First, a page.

After taking a wait-and see-attitude in 2021, Japanese cross-border investors came back to the U.S. in a big way in 2022. Businesses from the world’s third-largest economy (based on nominal gross domestic product) have a long history of being among the top overseas investors in U.S. markets, but the COVID-19 pandemic lessened their interest.
That hesitance appeared to dissipate in 2022 as Japanese investors pumped about $2.23 billion into the U.S. commercial real estate market, a 187% increase in dollar volume from the year before. The Asian nation’s investment volume accounted for 6.3% of the year’s cross-border monetary total and moved Japan from 15th position in 2021 to second place in 2022 among the countries placing capital into the U.S. Japan finished the year just ahead of South Korea’s investors but far behind the Canadian firms that claimed the top spot once again by spending more than $14.3 billion on American commercial real estate, according to MSCI Real Assets.
Japanese companies, which took part in deals involving 53 properties, were the only group among the top-five investor nations to increase their spending last year. Investors from the other top-five countries spent less in 2022, ranging from a 64% drop by South Korea to an 11% reduction by Germany.
According to MSCI, Asian countries (led by Japan) were most active in such markets as Dallas, Washington, D.C., Northern Virginia, California’s Inland Empire, San Francisco, Houston and Northern New Jersey. Japan’s top cross-border buyer last year was the Mori Trust Group, a real estate developer that began investing in the U.S. in 2015. The firm was involved in only two deals in 2022, but they were large enough to earn Mori Trust the No. 10 spot on the list of the largest cross-border buyers.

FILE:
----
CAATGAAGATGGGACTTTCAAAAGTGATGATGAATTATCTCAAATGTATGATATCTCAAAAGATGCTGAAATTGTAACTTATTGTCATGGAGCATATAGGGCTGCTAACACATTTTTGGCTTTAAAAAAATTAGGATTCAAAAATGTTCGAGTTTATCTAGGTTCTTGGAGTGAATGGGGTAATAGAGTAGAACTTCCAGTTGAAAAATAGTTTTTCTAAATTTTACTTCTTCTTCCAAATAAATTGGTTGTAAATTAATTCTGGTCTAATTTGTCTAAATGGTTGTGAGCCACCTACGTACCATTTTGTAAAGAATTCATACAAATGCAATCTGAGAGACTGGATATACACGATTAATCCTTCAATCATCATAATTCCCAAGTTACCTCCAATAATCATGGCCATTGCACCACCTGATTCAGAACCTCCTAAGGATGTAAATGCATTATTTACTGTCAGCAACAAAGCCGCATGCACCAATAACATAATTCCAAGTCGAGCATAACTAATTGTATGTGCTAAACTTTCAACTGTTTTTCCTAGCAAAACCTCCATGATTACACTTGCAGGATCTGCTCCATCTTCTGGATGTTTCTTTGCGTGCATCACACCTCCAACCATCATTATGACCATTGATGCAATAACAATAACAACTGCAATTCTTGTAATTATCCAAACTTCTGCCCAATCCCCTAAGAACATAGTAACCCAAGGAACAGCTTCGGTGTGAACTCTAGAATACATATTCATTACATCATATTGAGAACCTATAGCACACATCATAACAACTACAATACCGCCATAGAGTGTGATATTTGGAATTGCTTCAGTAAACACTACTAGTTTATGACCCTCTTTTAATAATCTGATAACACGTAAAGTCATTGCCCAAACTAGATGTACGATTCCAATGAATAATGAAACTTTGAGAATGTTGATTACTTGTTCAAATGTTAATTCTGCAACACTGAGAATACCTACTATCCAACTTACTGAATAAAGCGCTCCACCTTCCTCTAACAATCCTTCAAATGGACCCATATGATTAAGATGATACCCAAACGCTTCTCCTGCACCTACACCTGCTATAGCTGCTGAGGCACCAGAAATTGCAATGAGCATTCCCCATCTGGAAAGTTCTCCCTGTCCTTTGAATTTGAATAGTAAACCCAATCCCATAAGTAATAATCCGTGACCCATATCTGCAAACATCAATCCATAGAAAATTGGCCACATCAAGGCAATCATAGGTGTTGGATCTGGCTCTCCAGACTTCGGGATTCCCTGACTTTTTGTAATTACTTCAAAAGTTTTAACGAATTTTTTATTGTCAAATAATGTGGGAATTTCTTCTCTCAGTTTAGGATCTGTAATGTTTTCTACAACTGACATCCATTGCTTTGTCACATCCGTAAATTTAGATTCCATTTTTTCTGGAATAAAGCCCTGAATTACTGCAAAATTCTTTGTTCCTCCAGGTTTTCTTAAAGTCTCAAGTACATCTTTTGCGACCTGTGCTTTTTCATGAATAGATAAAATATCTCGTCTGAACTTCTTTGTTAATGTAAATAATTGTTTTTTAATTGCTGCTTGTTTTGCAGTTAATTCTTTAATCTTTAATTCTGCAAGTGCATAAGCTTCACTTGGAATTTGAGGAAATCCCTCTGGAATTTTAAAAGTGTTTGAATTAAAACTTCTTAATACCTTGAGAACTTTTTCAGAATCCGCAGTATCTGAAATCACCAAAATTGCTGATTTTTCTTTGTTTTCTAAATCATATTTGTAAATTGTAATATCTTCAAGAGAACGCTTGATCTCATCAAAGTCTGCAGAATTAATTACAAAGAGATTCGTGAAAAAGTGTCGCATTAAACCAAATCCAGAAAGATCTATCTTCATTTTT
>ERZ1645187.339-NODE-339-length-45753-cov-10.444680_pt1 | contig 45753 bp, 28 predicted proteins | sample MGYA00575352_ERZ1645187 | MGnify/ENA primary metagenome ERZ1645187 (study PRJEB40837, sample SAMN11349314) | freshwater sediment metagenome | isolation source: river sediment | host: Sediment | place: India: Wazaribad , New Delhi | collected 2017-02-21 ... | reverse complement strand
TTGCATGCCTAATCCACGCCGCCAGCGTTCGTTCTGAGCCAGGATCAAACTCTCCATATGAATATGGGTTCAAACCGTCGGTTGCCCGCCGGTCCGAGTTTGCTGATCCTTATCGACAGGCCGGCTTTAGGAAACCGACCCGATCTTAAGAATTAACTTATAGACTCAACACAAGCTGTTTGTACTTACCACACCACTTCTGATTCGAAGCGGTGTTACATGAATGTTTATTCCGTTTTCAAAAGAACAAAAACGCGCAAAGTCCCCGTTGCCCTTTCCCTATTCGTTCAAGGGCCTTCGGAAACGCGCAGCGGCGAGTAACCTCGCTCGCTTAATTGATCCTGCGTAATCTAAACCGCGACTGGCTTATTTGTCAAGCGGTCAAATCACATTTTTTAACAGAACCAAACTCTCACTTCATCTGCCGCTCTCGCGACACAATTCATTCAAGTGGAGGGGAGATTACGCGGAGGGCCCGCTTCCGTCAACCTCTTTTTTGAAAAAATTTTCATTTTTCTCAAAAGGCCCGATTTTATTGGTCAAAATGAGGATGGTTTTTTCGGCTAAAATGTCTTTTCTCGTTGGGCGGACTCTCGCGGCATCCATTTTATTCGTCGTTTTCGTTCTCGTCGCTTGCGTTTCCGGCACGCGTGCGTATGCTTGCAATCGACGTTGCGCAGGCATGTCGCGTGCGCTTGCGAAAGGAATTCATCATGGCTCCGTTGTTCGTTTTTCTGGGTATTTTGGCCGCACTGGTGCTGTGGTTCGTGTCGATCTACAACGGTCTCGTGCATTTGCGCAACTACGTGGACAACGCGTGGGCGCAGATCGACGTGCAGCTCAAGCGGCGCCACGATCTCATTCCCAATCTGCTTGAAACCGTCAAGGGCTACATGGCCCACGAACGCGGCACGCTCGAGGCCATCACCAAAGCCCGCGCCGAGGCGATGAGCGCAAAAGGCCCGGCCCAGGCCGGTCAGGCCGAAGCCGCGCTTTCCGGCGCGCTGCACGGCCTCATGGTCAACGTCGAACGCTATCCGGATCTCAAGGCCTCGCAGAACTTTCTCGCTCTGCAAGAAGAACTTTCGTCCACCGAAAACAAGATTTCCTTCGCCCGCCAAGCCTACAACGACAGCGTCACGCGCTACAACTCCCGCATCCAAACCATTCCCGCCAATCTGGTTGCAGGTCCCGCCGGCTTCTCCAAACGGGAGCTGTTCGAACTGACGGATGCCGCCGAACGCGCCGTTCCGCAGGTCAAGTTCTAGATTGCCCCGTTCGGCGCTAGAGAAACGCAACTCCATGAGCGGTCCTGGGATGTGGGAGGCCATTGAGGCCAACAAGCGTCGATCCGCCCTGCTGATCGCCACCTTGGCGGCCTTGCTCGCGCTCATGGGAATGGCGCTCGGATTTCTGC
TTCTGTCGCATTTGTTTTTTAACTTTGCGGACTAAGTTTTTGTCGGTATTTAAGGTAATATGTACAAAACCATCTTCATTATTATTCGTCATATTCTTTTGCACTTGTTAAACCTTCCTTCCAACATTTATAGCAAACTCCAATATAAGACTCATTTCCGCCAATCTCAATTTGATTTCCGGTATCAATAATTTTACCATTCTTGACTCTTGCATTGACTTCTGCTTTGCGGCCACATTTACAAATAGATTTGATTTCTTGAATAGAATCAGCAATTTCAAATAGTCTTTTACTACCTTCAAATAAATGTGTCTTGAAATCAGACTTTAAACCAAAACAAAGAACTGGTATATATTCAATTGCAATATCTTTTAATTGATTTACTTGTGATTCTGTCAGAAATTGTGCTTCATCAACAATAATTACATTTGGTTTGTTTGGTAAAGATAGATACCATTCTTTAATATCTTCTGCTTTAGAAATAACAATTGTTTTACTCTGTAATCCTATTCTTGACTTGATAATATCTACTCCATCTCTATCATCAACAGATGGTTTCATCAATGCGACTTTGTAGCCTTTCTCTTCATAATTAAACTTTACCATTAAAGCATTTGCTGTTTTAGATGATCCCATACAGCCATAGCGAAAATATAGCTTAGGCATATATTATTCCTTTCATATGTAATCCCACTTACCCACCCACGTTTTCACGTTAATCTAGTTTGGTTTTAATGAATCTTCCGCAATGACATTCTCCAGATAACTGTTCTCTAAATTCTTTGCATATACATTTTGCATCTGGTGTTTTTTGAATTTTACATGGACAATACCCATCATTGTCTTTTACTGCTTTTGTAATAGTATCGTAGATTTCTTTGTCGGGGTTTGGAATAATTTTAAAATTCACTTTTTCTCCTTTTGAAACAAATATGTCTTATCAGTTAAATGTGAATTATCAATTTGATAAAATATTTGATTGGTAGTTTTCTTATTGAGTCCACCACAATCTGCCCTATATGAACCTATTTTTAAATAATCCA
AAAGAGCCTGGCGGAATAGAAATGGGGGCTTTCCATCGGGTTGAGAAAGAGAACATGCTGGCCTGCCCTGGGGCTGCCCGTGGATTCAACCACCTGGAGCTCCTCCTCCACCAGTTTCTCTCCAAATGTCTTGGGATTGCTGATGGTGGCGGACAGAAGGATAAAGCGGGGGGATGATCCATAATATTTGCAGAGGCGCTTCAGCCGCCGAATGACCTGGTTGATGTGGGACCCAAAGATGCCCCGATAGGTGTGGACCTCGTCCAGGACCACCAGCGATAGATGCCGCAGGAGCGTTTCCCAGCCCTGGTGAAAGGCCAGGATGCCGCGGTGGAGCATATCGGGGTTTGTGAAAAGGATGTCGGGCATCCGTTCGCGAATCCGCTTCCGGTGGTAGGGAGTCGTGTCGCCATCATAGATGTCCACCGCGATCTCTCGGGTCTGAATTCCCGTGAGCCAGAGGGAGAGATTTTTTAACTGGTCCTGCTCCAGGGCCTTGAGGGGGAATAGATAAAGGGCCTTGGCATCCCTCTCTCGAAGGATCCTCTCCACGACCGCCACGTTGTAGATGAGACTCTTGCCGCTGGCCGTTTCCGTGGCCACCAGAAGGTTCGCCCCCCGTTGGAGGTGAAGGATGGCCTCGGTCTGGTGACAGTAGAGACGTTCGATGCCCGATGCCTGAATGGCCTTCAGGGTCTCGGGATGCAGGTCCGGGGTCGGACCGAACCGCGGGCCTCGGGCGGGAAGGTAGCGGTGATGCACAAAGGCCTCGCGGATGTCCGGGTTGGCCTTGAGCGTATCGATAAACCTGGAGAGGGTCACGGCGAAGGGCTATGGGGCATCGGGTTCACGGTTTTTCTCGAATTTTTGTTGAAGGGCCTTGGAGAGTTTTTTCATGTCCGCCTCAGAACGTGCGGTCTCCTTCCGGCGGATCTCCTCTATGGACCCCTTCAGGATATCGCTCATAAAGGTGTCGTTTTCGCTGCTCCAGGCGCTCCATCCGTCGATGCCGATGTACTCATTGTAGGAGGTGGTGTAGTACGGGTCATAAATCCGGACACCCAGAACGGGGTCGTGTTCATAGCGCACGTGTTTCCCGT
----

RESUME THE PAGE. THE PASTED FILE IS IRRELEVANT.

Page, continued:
In March of last year, Mori Trust acquired Arboretum II (a pair of office buildings in the Northern Virginia city of Herndon) for $142 million. The complex totals nearly 324,000 square feet and was fully leased. In September 2022, Mori spent another $531 million on a 479,000-square-foot office building located in Washington, D.C. The deal was the largest office transaction in the nation’s capital to that point of the year. The building, located adjacent to the Walter E. Washington Convention Center and a short distance from the White House, was built in 2015 and has been awarded gold-level status with LEED, an international environmental design certification system.
The acquisition was part of Mori Trust’s “Advance 2027” plan to invest 200 billion yen (about $1.5 billion) in overseas real estate. In a press release about the acquisition, the company wrote that “people are tending to return to offices and the importance of a center office has been reconfirmed.”
Yamasa Corp., which is known for its variety of condiments for Japanese dishes, began buying single-family homes in the U.S. in 2018 and has since become a corporate player in housing markets across the country. Yamasa owns hundreds of homes in North Carolina, Texas and Arizona.
On the dispositions side of the ledger, Japan had one of the major cross-border sellers of 2022 in the Kajima Corp., one of Japan’s oldest and largest real estate developers. The company first came to the U.S. in 1964 to redevelop Little Tokyo in downtown Los Angeles. Today it is involved in building everything from automotive assembly plants to hotels. Last year, Kajima sold nine U.S. properties and ranked 16th on MCSI’s list of top cross-border sellers for 2022. ●